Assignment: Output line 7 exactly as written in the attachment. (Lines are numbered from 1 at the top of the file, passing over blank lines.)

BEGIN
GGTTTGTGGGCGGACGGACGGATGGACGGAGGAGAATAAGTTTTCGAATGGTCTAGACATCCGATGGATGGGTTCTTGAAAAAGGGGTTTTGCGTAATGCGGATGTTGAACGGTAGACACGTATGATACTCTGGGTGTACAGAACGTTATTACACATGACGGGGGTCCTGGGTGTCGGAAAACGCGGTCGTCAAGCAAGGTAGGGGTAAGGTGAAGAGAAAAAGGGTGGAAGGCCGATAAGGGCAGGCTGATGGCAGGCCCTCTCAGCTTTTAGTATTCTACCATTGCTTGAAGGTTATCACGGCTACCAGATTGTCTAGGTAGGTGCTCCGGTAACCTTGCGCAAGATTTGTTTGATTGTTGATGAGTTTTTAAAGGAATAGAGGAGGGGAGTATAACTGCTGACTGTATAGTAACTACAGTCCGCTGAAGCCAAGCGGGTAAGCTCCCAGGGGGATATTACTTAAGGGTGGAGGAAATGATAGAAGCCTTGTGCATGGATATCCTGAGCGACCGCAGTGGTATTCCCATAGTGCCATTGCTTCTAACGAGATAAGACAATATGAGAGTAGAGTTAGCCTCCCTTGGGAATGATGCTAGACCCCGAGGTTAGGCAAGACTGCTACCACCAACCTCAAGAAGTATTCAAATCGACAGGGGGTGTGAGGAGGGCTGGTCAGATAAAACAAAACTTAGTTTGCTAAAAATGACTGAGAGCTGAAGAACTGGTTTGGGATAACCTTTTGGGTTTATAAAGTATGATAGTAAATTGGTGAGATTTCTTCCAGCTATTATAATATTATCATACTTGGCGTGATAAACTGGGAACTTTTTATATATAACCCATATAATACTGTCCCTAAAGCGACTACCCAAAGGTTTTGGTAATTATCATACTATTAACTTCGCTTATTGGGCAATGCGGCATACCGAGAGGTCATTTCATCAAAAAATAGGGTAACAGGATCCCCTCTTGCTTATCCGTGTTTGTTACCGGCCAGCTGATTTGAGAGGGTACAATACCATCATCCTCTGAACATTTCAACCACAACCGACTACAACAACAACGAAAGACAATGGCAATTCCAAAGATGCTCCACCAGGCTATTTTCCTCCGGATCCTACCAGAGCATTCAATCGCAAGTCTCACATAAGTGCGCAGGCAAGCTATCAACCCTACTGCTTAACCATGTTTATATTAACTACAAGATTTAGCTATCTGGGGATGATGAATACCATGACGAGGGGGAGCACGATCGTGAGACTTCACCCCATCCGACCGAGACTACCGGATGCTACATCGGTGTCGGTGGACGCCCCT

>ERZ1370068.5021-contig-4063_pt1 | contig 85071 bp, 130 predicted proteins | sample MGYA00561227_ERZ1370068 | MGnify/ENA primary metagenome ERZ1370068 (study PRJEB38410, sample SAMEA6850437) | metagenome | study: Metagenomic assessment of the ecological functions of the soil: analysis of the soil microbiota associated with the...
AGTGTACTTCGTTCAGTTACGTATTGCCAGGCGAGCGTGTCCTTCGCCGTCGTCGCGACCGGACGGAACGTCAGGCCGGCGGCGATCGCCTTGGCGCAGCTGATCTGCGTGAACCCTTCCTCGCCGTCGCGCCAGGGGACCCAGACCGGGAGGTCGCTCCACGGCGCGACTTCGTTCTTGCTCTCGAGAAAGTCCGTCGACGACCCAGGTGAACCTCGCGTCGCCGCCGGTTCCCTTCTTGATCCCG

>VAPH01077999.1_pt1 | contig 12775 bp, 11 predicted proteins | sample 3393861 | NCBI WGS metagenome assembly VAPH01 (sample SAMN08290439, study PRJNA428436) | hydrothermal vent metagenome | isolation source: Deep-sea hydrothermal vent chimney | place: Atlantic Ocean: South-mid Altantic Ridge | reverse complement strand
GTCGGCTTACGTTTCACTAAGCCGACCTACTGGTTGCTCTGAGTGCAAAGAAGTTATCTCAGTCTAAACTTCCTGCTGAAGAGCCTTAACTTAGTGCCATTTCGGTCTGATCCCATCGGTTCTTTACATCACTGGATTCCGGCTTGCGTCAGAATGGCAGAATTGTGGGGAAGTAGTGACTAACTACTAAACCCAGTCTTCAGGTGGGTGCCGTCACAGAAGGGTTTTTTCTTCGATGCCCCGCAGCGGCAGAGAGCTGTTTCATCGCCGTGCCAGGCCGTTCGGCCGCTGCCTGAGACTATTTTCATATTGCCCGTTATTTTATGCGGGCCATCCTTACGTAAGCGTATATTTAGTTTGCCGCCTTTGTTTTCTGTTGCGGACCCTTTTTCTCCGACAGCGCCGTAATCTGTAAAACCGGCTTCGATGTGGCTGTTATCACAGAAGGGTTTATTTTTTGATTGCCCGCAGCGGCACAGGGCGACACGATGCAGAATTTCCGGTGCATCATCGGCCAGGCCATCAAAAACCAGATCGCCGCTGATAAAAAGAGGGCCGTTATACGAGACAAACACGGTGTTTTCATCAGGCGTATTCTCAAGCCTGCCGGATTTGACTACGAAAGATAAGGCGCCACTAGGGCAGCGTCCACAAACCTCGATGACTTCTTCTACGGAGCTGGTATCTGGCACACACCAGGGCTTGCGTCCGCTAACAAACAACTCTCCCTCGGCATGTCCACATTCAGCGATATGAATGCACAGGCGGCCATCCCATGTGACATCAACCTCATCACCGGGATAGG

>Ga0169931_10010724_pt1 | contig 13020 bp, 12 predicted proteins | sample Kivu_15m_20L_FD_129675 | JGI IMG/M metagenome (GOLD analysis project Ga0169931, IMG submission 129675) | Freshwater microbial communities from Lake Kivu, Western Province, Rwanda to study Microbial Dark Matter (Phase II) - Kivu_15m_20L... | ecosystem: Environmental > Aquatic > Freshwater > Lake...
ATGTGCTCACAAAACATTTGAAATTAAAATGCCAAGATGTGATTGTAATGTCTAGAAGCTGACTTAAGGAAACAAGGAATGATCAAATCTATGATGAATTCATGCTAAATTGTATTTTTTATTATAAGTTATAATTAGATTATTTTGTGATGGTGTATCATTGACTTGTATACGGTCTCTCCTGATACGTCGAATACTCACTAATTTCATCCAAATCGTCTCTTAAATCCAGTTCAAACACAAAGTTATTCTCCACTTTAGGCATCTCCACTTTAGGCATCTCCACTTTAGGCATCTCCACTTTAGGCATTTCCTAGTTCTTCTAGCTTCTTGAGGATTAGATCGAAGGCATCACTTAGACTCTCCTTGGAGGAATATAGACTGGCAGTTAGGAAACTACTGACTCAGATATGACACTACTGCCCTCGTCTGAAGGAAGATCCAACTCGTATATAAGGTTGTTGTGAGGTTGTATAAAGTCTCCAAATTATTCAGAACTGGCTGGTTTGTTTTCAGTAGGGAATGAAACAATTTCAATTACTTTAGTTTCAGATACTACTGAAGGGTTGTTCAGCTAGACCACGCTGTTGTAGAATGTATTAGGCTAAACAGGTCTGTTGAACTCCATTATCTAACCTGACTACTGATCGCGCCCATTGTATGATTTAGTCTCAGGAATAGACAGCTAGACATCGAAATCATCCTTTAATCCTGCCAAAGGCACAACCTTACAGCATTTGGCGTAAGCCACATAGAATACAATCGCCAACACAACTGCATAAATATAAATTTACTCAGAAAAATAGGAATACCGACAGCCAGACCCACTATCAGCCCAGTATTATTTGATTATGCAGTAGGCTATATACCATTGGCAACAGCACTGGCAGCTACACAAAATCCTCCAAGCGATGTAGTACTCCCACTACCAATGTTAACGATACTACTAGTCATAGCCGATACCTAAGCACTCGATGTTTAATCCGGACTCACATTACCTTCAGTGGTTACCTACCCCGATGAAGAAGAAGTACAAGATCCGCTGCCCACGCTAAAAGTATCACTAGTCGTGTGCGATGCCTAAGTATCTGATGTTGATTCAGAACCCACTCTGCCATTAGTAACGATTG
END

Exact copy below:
ATGTGCTCACAAAACATTTGAAATTAAAATGCCAAGATGTGATTGTAATGTCTAGAAGCTGACTTAAGGAAACAAGGAATGATCAAATCTATGATGAATTCATGCTAAATTGTATTTTTTATTATAAGTTATAATTAGATTATTTTGTGATGGTGTATCATTGACTTGTATACGGTCTCTCCTGATACGTCGAATACTCACTAATTTCATCCAAATCGTCTCTTAAATCCAGTTCAAACACAAAGTTATTCTCCACTTTAGGCATCTCCACTTTAGGCATCTCCACTTTAGGCATCTCCACTTTAGGCATTTCCTAGTTCTTCTAGCTTCTTGAGGATTAGATCGAAGGCATCACTTAGACTCTCCTTGGAGGAATATAGACTGGCAGTTAGGAAACTACTGACTCAGATATGACACTACTGCCCTCGTCTGAAGGAAGATCCAACTCGTATATAAGGTTGTTGTGAGGTTGTATAAAGTCTCCAAATTATTCAGAACTGGCTGGTTTGTTTTCAGTAGGGAATGAAACAATTTCAATTACTTTAGTTTCAGATACTACTGAAGGGTTGTTCAGCTAGACCACGCTGTTGTAGAATGTATTAGGCTAAACAGGTCTGTTGAACTCCATTATCTAACCTGACTACTGATCGCGCCCATTGTATGATTTAGTCTCAGGAATAGACAGCTAGACATCGAAATCATCCTTTAATCCTGCCAAAGGCACAACCTTACAGCATTTGGCGTAAGCCACATAGAATACAATCGCCAACACAACTGCATAAATATAAATTTACTCAGAAAAATAGGAATACCGACAGCCAGACCCACTATCAGCCCAGTATTATTTGATTATGCAGTAGGCTATATACCATTGGCAACAGCACTGGCAGCTACACAAAATCCTCCAAGCGATGTAGTACTCCCACTACCAATGTTAACGATACTACTAGTCATAGCCGATACCTAAGCACTCGATGTTTAATCCGGACTCACATTACCTTCAGTGGTTACCTACCCCGATGAAGAAGAAGTACAAGATCCGCTGCCCACGCTAAAAGTATCACTAGTCGTGTGCGATGCCTAAGTATCTGATGTTGATTCAGAACCCACTCTGCCATTAGTAACGATTG